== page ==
Tuesday, September 11, 2012

Scientists determine the best way to win at Rugby

What does it take to be a world champion at a sport? Some might say that it's years of dedication and training, but according to a new scientific paper, sheer physical mass might have a lot to do with it — especially in the bruise-laden sport of Rugby.

For those of you who don't follow Rugby Football — be it Union or League — the team is divided into two groups: the forwards and the backs. There are further specifics, like props, hookers, and whatnot, but now's not the time nor place. A new piece of research in the British Journal of Sports Medicine, the sheer size of the team members has a lot to do with their victories, but so too their experience.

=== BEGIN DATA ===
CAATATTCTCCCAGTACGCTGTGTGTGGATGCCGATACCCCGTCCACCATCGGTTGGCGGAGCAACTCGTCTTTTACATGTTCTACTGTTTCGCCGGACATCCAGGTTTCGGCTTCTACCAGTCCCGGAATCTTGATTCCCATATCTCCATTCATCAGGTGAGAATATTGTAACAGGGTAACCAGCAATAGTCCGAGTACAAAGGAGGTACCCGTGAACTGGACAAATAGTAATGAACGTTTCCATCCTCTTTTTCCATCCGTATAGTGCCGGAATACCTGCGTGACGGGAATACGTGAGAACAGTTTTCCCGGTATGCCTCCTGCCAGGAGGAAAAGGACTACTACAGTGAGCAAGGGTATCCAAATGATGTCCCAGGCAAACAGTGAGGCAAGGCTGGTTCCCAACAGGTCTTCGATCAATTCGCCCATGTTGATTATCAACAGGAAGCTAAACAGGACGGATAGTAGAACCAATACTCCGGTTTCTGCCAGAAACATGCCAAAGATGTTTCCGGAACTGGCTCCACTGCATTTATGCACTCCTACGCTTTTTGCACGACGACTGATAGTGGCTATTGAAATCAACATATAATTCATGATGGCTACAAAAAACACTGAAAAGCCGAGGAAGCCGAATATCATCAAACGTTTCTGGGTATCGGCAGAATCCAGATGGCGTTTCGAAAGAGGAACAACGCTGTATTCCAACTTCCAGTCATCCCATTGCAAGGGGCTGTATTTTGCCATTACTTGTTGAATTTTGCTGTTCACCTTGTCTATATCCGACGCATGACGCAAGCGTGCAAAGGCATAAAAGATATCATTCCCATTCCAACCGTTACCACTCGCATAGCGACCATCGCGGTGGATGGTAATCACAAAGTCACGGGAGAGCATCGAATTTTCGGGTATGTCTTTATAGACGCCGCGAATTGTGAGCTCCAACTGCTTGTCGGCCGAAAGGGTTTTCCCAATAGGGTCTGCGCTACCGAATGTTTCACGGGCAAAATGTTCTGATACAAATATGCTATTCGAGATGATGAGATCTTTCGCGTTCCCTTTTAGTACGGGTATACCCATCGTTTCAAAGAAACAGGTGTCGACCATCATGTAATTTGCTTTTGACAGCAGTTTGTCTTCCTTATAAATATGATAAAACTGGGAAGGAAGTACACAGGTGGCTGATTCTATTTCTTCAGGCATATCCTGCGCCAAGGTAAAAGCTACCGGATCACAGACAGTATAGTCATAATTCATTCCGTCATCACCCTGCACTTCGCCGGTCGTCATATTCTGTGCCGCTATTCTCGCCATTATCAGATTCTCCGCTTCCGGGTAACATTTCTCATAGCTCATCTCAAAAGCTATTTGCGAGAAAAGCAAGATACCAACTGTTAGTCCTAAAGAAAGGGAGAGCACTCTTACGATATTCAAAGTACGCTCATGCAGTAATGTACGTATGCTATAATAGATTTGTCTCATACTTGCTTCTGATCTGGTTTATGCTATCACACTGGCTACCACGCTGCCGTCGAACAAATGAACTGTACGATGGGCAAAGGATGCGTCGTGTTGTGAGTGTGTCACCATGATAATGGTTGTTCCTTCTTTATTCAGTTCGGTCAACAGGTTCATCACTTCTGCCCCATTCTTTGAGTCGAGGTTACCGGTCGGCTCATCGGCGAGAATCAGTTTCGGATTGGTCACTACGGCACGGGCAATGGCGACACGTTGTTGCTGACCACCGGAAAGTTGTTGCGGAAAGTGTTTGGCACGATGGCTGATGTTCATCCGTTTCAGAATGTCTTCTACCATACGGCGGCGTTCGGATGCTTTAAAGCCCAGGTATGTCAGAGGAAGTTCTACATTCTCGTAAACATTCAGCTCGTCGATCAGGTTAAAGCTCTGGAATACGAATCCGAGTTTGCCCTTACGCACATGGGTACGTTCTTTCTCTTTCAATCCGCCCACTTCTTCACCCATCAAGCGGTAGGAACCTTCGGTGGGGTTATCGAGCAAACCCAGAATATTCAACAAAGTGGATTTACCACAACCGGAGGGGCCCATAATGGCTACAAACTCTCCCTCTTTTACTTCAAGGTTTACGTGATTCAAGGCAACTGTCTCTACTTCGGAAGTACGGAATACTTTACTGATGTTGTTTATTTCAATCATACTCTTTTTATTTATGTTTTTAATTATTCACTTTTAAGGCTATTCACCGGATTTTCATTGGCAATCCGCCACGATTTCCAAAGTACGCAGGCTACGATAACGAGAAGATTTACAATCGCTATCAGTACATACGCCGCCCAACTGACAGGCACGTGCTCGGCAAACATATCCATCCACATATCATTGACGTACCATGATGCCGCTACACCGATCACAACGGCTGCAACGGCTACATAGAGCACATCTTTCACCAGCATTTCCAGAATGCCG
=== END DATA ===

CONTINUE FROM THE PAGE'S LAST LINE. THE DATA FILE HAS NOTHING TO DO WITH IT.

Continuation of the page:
The researchers complied data on 20 years of Rugby World Cup players, some 2692 athletes, and looked at their height, weight, and previous experience in the tournament. What they found was a distinct physical advantage that translated to more victories. On average, more successful players weighed 2kg above the counterparts, especially amongst the forwards. For the backs, height made a key difference, with the more victorious players generally sitting around 2cm taller.


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